Build Your Own Permanent Mounting Block

Last Updated on February 25, 2022 by Allison Price

When I tore my right ACL ligament and other crucial ligaments that stabilize my knee joint, I discovered the joys associated with a “real” mounting blocks. My wait for a horse after the surgery was six to eight months. My surgeon gave me three months to return to the saddle, despite the fact that I had a permanent mounting block. It was a sweet moment when I was able to swing my leg over my horse. I was also excited about the new mounting block that Matt was making for me.

A sturdy mounting block is essential for safety. This important piece of equipment helps riders mount and dismount, which prevents injuries and allows for greater riding accessibility, even for children. Elevating the rider one foot above the ground can reduce torque on your horse’s back and saddle.

Build Your Own Permanent Mounting Block

A permanent mounting block has the advantage of stability. Unlike a portable block that can tip over on uneven ground, a permanent block is taller and easier to use. Its disadvantage is that it cannot be moved once it’s in place.

My friend Helyn decided that it was time for her total knee replacement surgery. I knew exactly what she would require as a gift. Matt was my volunteer, so I got the materials and built Helyn’s permanent mounting block.

Here are the steps to build a mounting block if you have an idea for a building project.


The 4-by-3-foot permanent mounting blocks has two steps. The bottom step measures 2 by 3 by 11 inches. The top step measures 11 inches. This makes the entire block approximately 22 inches high.

Because the boards were in direct contact with soil, we used treated lumber. The mounting block is exposed to all kinds of weather and will likely be damaged. Ours has been around for 10 years and shows no signs or deterioration.

Choose a site

You should choose a location to mount your mounting block. It should be close to your riding area or the stables where your horse is. This will be a permanent fixture so you must ensure that it doesn’t block equipment or create safety hazards. Can a horse sit comfortably beside it without feeling trapped? Is it possible to get tractors, drags or any other equipment past it?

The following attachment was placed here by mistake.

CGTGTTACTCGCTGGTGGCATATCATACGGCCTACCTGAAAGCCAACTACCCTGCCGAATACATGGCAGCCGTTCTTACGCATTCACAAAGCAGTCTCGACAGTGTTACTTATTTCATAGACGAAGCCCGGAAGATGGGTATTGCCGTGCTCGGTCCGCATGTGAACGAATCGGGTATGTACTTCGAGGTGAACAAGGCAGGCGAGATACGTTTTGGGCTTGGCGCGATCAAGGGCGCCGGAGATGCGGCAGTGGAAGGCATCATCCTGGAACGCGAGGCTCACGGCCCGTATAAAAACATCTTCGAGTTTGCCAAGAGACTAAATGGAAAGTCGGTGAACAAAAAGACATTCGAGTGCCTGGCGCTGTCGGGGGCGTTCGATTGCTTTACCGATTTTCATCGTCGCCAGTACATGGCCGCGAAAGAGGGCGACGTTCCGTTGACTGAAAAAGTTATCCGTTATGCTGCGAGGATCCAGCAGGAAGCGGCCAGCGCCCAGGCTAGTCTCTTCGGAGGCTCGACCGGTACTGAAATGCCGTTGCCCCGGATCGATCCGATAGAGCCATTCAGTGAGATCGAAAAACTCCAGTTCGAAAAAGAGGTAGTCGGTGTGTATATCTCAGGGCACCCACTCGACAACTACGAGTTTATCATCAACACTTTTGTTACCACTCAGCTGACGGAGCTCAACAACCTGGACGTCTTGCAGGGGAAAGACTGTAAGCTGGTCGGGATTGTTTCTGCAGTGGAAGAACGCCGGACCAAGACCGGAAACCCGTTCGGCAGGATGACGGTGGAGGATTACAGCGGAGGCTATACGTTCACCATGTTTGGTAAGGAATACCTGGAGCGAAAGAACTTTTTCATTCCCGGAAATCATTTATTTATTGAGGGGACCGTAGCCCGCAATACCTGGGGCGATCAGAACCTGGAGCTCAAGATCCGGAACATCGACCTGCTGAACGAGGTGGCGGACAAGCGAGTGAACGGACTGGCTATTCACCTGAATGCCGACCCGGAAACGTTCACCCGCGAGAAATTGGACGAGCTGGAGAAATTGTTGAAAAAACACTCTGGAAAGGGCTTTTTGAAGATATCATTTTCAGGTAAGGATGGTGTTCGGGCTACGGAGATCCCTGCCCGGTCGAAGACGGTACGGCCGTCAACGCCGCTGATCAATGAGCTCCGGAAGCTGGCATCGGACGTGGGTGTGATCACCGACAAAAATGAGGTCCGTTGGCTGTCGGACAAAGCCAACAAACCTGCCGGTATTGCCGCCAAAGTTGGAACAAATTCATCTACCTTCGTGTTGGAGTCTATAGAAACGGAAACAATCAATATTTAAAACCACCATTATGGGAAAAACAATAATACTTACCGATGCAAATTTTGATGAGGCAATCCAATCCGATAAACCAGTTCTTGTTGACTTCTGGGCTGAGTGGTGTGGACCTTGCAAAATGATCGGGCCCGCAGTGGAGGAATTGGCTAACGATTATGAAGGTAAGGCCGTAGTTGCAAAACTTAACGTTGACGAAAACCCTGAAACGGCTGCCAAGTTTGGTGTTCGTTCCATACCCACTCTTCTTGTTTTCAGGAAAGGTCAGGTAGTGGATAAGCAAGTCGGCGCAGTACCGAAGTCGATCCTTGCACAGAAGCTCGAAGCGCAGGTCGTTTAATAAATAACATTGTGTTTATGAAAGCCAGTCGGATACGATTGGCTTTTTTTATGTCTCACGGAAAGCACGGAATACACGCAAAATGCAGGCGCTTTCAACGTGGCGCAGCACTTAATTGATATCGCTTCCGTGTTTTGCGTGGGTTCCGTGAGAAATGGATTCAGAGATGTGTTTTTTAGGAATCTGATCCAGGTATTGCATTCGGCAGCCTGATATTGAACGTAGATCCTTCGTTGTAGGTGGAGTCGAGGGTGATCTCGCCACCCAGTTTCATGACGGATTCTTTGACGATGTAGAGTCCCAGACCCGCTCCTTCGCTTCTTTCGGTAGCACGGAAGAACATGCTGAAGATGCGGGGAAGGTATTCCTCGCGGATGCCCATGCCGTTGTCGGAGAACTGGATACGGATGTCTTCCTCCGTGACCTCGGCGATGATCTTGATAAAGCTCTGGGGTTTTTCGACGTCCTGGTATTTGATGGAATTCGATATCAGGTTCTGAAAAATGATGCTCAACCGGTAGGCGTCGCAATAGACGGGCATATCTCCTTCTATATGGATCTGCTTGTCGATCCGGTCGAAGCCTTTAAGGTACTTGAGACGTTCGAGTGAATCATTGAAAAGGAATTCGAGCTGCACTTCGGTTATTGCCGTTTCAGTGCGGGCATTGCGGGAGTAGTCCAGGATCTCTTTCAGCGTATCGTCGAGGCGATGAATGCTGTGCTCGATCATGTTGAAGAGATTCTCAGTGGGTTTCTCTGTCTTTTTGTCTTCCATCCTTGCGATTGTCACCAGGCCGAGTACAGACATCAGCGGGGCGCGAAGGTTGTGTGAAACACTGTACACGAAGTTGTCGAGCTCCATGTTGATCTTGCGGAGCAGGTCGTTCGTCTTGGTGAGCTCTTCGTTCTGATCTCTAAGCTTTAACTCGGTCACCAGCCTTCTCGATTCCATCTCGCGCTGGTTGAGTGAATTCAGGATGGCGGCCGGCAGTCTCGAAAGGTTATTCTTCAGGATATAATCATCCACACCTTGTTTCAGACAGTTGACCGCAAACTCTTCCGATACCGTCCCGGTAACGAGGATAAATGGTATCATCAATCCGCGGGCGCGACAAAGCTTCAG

The mounting block was located at our home just outside the entrance to the outdoor arena. It is also close to the indoor arena. It’s located about 4 feet from arena fencing. This creates a little “chute” to help horses stay in place when mounting.

Helyn selected a spot in her arena where a drag wouldn’t go. So that she could pick which side she wanted to mount, Helyn placed the mounting block at a distance from both fences. She left enough space so that she could use the mounting block to act as an obstacle, and then trot around the corner.

Mounting blocks should be placed on a level site with stable footing.


For the mounting blocks’ sides, we used 2-by-6 pressure-treated lumber and 4-by-4 lumber to make the corners. This is what you will need:

  • Six 2-by-6-inch-by-8-foot boards
  • Two 4-by-4-inch-by-8-foot boards
  • 1 lb. box of 2 1/2-inch wood screws
  • Material to fill with crushed rock or sand


  • Circular saw for cutting lumber
  • Tape measure
  • Framing square is a tool to mark the exact spot where you want to cut. The framingsquare can then be used to draw a straight line across your board to make the cut square.
  • Carpenter’s level
  • Attaching screws with a power drill
  • Spade shovel to level the ground and dig holes for corner legs

Build Your Mounting Block

After purchasing materials, assemble the tools and then cut the wood to your specifications. Use the 2-by-6 boards as sides.

  • Four sections of 4 feet
  • Eight 3-foot sections
  • Four 2-foot sections

Use the 4-by-4 boards as corner posts to cut:

  • Four 26-inch posts
  • Two posts 15 inches in diameter

Notice: The 4-by-4 corner posts will reach approximately 4 inches into the ground to serve as “legs” for the mounting block.

Mount the mounting block body on any level surface. We used the back of our pickup for this, but it can be done off-site.

Use two of each the 2-foot 4-by-6 or 4-foot 4-by-6 to attach the long sides to your 4-by-4

To complete the “box”, attach front and back to long slide using 3-foot pieces.

Place the mounting block on the ground.

You will need six holes for each anchor leg.

To ensure that the unit is level, place it in holes.

To stabilize the mounting block, fill in the holes around the anchor legs. Double-check your work with the carpenter’s ruler as you go.

Allison Price
Allison Price

I’m Allison, born and raised in San Diego California, the earliest memory I have with horses was at my grandfather’s farm. I used to sit at the stable as a kid and hang out with my Papa while he was training the horses. When I was invited to watch a horse riding competition, I got so fascinated with riding!